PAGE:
(NAPSI)—Democracy is on the rise in the Middle East. For example, Bahrain, a small island state in the Persian Gulf, recently gave the elected chamber of Parliament much greater control over the government.
The move came as a result of a National Dialogue called by Bahrain’s head of state King Hamad, who believes reform and democratization are the way forward. The National Dialogue recommended that the country’s prime minister and his government should be accountable to the elected chamber of Parliament.
Already, Bahrain has what’s considered the most democratic system of government of all the states in the Gulf. Women have been able to vote in national elections since 2002. Overall, the position of women is the most advanced in the region, with legal protections in cases of divorce and child custody—an issue of considerable controversy in the region. Women also have better job opportunities in Bahrain than in most of its neighbors, with one-third of women in paid employment. When Bahrain was elected to head the United Nations General Assembly in 2006, the country chose the first female president from the Middle East as president of the General Assembly.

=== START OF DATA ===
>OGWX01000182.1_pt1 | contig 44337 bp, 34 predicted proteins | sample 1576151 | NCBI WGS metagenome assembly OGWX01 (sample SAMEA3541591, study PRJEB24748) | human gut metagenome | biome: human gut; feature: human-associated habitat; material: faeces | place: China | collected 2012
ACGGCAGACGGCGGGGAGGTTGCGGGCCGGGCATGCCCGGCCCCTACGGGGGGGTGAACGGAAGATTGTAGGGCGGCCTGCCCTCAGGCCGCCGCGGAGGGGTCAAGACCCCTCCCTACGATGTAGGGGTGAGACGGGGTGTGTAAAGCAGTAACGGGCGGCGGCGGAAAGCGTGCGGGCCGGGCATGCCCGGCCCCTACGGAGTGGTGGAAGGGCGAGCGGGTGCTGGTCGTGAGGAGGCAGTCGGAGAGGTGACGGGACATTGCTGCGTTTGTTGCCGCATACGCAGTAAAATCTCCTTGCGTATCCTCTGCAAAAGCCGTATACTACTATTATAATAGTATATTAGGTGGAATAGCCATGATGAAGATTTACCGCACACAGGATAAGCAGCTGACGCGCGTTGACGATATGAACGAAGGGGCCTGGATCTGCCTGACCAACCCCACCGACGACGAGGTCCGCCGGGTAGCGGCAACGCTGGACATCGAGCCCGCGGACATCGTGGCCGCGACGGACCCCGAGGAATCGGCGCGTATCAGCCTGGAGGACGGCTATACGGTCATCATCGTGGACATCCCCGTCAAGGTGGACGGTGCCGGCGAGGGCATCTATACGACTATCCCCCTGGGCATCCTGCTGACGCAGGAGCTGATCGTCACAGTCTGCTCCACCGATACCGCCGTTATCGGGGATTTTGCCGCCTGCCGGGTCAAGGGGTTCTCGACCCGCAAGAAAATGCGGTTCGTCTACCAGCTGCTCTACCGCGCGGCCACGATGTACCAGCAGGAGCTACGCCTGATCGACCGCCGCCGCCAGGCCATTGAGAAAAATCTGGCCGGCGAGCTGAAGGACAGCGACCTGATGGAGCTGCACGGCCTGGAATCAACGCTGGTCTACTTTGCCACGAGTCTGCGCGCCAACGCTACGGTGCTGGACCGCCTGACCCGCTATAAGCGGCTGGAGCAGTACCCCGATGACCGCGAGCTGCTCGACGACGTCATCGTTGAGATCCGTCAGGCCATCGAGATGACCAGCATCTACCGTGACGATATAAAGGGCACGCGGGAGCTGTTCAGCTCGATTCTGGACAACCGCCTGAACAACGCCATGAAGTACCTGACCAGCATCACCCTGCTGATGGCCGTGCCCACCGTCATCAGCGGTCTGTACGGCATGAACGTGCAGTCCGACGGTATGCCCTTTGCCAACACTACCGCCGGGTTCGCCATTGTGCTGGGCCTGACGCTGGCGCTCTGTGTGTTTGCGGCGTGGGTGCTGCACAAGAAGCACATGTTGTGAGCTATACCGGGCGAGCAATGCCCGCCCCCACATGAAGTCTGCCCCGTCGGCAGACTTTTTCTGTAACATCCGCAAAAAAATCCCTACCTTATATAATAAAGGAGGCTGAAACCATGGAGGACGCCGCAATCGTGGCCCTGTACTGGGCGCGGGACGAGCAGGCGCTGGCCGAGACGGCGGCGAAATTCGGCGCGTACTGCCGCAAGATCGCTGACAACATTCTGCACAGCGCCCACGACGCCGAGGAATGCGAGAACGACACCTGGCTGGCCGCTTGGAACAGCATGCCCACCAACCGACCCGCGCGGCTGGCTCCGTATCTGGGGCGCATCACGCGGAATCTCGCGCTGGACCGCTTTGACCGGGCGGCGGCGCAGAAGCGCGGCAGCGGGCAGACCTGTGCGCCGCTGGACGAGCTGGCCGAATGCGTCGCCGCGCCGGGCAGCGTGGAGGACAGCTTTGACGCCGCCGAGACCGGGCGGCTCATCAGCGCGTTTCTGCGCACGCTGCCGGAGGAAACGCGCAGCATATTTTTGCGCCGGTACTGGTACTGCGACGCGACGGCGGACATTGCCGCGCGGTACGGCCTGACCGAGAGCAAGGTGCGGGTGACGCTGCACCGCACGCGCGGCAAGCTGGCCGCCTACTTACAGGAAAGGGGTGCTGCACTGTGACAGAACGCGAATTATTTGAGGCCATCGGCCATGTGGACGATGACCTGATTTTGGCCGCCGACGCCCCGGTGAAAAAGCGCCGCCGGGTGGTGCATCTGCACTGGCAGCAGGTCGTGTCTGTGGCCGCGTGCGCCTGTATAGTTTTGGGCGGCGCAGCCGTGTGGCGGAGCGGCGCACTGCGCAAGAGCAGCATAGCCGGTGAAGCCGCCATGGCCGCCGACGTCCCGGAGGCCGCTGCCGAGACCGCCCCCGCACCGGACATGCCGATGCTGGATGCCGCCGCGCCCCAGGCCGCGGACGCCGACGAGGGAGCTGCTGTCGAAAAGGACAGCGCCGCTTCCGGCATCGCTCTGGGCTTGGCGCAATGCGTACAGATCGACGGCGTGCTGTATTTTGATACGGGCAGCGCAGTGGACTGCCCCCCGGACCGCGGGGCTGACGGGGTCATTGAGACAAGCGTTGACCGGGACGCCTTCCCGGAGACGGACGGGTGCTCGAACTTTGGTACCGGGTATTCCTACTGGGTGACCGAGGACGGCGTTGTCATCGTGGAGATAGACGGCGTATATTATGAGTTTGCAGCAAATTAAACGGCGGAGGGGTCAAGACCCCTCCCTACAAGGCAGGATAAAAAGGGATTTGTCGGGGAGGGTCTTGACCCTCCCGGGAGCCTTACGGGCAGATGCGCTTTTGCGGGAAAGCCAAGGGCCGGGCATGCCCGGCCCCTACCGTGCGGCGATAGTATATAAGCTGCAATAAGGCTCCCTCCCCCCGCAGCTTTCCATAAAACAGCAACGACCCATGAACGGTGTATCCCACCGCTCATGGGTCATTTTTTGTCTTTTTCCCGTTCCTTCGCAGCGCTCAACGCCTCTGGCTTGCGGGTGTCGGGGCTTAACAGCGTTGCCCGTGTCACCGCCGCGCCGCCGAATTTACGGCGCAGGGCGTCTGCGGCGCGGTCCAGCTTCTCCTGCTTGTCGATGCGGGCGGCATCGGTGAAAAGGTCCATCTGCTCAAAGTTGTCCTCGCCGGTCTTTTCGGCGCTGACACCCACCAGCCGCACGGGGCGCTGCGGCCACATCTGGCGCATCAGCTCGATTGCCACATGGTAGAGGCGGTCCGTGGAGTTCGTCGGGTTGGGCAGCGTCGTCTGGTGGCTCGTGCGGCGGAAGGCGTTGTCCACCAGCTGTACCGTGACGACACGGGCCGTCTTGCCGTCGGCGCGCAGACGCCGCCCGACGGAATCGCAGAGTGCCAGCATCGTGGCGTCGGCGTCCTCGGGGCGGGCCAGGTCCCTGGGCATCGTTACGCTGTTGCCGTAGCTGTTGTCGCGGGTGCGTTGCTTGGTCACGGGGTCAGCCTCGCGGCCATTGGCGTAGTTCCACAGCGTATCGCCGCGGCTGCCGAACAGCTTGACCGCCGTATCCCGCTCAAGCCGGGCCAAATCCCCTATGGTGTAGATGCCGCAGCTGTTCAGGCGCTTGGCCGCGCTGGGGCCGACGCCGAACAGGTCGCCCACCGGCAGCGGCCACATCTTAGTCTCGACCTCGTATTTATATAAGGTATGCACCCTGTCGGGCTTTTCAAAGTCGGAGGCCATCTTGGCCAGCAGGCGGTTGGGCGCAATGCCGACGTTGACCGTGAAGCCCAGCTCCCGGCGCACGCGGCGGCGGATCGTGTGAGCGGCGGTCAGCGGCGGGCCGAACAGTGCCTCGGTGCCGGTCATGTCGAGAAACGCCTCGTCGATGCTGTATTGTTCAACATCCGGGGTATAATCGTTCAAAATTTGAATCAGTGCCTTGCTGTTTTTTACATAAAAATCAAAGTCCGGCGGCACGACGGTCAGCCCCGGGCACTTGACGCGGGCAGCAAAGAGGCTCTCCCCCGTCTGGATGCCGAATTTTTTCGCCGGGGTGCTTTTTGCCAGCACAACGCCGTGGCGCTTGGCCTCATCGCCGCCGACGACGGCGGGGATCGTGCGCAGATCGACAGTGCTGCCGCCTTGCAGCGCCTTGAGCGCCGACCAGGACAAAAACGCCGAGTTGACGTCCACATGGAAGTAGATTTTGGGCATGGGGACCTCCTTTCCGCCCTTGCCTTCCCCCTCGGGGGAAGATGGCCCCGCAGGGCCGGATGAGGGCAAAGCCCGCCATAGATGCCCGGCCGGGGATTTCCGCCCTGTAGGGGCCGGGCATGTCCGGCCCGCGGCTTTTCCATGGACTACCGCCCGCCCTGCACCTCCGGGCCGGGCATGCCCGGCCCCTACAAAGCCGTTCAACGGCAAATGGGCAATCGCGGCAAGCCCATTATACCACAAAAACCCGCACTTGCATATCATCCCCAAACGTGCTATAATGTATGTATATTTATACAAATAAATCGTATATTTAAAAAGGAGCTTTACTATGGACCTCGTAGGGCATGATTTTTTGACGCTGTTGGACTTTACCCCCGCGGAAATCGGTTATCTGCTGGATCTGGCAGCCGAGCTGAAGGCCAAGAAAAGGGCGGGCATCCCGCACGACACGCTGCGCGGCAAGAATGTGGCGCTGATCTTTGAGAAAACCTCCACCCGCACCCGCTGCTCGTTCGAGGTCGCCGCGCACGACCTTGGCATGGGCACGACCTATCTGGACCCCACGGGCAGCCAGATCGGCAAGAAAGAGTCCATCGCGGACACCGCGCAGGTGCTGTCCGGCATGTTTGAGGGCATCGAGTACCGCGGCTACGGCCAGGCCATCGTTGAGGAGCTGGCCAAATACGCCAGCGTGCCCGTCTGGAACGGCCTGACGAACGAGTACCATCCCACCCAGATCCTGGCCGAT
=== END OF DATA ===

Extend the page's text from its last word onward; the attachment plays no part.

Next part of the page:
Bahrain has one of the best education systems in the Gulf. On average, children stay at school for 14 years. Upon graduating from high school, more than half of the students go on to college-one of the highest levels anywhere in the Middle East.
There’s also a high level of government spending on doctors, nurses and hospitals. Overall, Bahrain spends 5 percent of its gross domestic product (GDP) on government-funded health care.
When oil was discovered in Bahrain in the 1930s, it was decided to plow a third of oil revenues into spending on roads, clean water, schooling and health care. Oil revenues currently contribute only 10 percent of GDP, but Bahrain has become one of the most diversified economies of the Gulf, with banking and financial services, the largest sector of the economy, accounting for 30 percent of GDP.
A business-friendly economy and low taxes may account for much of Bahrain’s success in attracting overseas companies-65 U.S. firms are located there, though The Heritage Foundation’s Index of Economic Freedom, which placed Bahrain ahead of 17 countries in the Middle East, may also have had something to do with it.
The move to make the government more accountable to the people is the latest example of Bahrain’s commitment to reform and continued prosperity.
Editor’s Note: This announcement is distributed for Sanitas International on behalf of The Government of Bahrain. Additional information is available at the Department of Justice in Washington, D.C.
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